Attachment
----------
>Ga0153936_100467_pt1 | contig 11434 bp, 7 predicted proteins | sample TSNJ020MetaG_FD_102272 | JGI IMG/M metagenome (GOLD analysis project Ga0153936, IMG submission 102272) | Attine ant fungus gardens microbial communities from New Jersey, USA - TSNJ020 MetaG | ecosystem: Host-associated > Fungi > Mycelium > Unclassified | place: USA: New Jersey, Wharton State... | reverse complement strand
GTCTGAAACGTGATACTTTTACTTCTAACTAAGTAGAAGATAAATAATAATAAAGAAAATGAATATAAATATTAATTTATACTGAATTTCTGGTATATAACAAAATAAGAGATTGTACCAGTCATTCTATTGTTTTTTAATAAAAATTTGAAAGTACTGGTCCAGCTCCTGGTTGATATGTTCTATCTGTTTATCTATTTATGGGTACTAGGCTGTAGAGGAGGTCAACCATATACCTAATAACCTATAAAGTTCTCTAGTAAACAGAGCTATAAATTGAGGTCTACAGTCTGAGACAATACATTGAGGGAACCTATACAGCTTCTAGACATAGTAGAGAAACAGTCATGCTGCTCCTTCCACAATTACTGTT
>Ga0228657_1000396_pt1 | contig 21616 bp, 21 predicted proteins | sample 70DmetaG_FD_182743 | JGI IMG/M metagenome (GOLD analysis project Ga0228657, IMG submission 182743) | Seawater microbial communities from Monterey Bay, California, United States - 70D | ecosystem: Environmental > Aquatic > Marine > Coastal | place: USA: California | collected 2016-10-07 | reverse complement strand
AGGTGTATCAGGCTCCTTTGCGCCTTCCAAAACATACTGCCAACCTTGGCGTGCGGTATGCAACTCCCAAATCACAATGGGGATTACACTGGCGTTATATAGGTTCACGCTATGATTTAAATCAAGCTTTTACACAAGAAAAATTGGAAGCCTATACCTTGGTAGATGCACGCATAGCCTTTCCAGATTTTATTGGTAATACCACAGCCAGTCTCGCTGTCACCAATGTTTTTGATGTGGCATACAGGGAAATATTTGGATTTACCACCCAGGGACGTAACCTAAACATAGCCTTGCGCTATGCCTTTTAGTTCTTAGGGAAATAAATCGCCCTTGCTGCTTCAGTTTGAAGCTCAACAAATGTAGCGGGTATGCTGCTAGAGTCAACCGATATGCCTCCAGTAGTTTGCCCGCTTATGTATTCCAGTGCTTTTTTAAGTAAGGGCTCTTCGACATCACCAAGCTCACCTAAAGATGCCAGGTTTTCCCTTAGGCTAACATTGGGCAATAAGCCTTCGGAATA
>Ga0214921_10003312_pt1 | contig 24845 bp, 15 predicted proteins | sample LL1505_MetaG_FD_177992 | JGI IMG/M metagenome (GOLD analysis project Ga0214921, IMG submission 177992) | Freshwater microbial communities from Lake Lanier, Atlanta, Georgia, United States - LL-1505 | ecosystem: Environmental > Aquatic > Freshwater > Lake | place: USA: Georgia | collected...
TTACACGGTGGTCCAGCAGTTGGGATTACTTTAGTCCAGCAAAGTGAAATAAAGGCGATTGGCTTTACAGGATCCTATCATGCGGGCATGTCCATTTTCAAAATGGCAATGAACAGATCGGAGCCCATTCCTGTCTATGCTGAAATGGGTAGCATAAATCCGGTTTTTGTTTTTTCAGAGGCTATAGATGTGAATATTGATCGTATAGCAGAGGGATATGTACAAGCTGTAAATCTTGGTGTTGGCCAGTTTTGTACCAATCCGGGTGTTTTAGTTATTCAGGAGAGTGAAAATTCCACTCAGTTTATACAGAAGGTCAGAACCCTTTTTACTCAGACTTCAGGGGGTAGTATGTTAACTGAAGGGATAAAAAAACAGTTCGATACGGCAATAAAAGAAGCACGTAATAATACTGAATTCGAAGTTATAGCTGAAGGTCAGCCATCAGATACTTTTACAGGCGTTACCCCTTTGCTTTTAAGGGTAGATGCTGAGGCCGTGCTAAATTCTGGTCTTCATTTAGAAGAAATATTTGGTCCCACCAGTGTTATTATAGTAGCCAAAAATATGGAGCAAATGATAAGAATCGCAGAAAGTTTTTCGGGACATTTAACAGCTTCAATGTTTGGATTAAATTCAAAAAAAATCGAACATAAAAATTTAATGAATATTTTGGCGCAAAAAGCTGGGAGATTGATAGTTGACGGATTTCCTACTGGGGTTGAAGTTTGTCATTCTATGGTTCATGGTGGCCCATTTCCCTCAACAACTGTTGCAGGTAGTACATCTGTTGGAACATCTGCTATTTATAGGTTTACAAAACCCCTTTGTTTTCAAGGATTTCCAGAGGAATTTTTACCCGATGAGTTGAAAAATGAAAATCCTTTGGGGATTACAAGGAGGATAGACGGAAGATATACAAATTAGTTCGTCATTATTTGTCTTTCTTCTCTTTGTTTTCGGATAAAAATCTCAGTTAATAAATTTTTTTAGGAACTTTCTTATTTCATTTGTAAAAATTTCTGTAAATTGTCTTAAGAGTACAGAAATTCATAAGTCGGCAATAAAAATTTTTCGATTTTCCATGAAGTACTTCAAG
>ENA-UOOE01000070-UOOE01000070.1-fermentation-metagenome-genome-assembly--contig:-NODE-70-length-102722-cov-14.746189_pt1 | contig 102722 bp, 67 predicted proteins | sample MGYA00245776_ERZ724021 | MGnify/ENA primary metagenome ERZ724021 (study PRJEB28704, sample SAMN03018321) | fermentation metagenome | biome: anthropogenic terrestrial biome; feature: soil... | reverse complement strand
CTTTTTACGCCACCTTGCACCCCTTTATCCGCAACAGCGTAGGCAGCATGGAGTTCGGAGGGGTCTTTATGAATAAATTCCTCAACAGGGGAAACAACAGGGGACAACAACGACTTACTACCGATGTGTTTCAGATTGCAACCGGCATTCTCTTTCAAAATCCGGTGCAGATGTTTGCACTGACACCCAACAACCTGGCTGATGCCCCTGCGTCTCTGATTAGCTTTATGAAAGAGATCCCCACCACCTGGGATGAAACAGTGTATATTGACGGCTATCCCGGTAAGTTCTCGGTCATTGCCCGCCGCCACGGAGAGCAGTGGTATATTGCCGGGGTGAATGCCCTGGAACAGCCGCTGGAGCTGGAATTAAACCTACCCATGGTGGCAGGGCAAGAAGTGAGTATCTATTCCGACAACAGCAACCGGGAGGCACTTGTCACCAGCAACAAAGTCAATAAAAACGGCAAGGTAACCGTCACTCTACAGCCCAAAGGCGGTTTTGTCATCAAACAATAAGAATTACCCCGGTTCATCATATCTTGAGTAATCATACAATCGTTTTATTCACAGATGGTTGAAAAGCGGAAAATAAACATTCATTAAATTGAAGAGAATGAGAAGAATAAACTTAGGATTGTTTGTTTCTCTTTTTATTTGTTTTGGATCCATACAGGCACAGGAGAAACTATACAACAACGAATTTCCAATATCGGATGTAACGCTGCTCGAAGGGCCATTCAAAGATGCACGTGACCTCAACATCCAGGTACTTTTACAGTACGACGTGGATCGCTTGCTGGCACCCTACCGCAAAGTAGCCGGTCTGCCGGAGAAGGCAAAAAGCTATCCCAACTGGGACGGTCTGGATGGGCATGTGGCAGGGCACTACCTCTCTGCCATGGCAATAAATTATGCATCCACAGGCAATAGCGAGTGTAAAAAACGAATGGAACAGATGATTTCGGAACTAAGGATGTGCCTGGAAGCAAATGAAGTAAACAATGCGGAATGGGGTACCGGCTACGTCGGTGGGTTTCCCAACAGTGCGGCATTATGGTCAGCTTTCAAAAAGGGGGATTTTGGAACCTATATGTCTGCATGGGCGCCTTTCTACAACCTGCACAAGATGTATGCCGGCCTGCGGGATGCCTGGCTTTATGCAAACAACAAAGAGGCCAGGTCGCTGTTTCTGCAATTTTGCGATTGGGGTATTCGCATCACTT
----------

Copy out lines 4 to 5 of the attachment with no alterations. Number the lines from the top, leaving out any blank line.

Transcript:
AGGTGTATCAGGCTCCTTTGCGCCTTCCAAAACATACTGCCAACCTTGGCGTGCGGTATGCAACTCCCAAATCACAATGGGGATTACACTGGCGTTATATAGGTTCACGCTATGATTTAAATCAAGCTTTTACACAAGAAAAATTGGAAGCCTATACCTTGGTAGATGCACGCATAGCCTTTCCAGATTTTATTGGTAATACCACAGCCAGTCTCGCTGTCACCAATGTTTTTGATGTGGCATACAGGGAAATATTTGGATTTACCACCCAGGGACGTAACCTAAACATAGCCTTGCGCTATGCCTTTTAGTTCTTAGGGAAATAAATCGCCCTTGCTGCTTCAGTTTGAAGCTCAACAAATGTAGCGGGTATGCTGCTAGAGTCAACCGATATGCCTCCAGTAGTTTGCCCGCTTATGTATTCCAGTGCTTTTTTAAGTAAGGGCTCTTCGACATCACCAAGCTCACCTAAAGATGCCAGGTTTTCCCTTAGGCTAACATTGGGCAATAAGCCTTCGGAATA
>Ga0214921_10003312_pt1 | contig 24845 bp, 15 predicted proteins | sample LL1505_MetaG_FD_177992 | JGI IMG/M metagenome (GOLD analysis project Ga0214921, IMG submission 177992) | Freshwater microbial communities from Lake Lanier, Atlanta, Georgia, United States - LL-1505 | ecosystem: Environmental > Aquatic > Freshwater > Lake | place: USA: Georgia | collected...